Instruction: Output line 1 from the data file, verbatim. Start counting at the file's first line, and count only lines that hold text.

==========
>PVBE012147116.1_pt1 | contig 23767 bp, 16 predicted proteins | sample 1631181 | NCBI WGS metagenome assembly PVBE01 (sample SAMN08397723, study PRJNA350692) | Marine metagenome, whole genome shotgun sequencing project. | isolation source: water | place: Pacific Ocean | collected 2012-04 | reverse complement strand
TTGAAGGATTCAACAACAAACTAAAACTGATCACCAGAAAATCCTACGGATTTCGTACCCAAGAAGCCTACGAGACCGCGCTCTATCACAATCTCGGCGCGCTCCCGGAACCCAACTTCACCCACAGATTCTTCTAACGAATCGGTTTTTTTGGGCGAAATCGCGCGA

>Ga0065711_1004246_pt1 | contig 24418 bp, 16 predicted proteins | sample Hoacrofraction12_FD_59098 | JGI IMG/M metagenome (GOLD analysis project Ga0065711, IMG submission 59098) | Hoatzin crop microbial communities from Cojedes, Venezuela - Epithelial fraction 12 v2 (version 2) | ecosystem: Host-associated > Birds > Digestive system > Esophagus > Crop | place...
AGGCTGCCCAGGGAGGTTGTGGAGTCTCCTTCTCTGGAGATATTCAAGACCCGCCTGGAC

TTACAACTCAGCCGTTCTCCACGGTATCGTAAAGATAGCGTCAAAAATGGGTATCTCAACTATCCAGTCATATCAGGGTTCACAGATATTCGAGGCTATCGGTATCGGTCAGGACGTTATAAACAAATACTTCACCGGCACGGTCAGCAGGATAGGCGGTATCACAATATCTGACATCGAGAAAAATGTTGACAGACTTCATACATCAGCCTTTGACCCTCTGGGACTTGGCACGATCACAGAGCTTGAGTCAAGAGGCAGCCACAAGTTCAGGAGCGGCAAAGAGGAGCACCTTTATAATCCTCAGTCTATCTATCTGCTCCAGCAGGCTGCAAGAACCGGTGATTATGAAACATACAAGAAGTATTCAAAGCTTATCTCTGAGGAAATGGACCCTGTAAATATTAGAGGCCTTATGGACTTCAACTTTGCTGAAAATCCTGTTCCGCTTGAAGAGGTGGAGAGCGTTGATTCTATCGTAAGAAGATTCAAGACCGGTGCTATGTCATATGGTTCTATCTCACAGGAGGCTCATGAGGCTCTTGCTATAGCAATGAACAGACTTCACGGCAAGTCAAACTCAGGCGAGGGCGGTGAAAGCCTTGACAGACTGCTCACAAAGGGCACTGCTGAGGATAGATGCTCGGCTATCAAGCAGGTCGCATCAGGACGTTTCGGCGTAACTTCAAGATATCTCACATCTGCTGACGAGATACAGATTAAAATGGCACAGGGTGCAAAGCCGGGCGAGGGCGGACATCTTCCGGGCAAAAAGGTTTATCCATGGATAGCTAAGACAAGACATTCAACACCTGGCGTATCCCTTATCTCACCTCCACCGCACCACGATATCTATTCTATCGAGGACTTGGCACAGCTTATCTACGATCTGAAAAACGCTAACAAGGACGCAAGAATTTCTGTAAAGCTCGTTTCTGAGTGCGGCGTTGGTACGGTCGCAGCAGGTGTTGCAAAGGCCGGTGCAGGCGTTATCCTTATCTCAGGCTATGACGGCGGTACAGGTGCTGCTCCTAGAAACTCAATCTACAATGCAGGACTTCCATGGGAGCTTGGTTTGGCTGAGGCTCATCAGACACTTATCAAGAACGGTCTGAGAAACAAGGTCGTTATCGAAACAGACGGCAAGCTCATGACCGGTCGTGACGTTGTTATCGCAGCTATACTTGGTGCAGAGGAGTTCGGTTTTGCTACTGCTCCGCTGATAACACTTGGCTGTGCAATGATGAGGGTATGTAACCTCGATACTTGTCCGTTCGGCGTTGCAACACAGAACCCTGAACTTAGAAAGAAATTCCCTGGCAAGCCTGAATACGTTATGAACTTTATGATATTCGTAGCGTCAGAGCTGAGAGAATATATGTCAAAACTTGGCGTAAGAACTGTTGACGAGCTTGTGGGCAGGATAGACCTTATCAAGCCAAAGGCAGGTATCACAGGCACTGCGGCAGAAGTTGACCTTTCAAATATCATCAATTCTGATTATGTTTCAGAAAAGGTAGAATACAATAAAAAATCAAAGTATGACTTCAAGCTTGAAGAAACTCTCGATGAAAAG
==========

>PVBE012147116.1_pt1 | contig 23767 bp, 16 predicted proteins | sample 1631181 | NCBI WGS metagenome assembly PVBE01 (sample SAMN08397723, study PRJNA350692) | Marine metagenome, whole genome shotgun sequencing project. | isolation source: water | place: Pacific Ocean | collected 2012-04 | reverse complement strand